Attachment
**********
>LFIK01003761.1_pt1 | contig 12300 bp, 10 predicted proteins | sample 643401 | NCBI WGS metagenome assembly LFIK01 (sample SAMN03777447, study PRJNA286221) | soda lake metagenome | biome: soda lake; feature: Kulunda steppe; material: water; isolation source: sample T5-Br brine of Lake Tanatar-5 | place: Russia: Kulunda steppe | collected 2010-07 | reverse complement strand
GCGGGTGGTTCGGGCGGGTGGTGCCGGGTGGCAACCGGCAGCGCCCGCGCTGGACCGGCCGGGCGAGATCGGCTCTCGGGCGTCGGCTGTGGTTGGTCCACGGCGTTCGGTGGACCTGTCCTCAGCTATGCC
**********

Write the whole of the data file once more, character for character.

>LFIK01003761.1_pt1 | contig 12300 bp, 10 predicted proteins | sample 643401 | NCBI WGS metagenome assembly LFIK01 (sample SAMN03777447, study PRJNA286221) | soda lake metagenome | biome: soda lake; feature: Kulunda steppe; material: water; isolation source: sample T5-Br brine of Lake Tanatar-5 | place: Russia: Kulunda steppe | collected 2010-07 | reverse complement strand
GCGGGTGGTTCGGGCGGGTGGTGCCGGGTGGCAACCGGCAGCGCCCGCGCTGGACCGGCCGGGCGAGATCGGCTCTCGGGCGTCGGCTGTGGTTGGTCCACGGCGTTCGGTGGACCTGTCCTCAGCTATGCC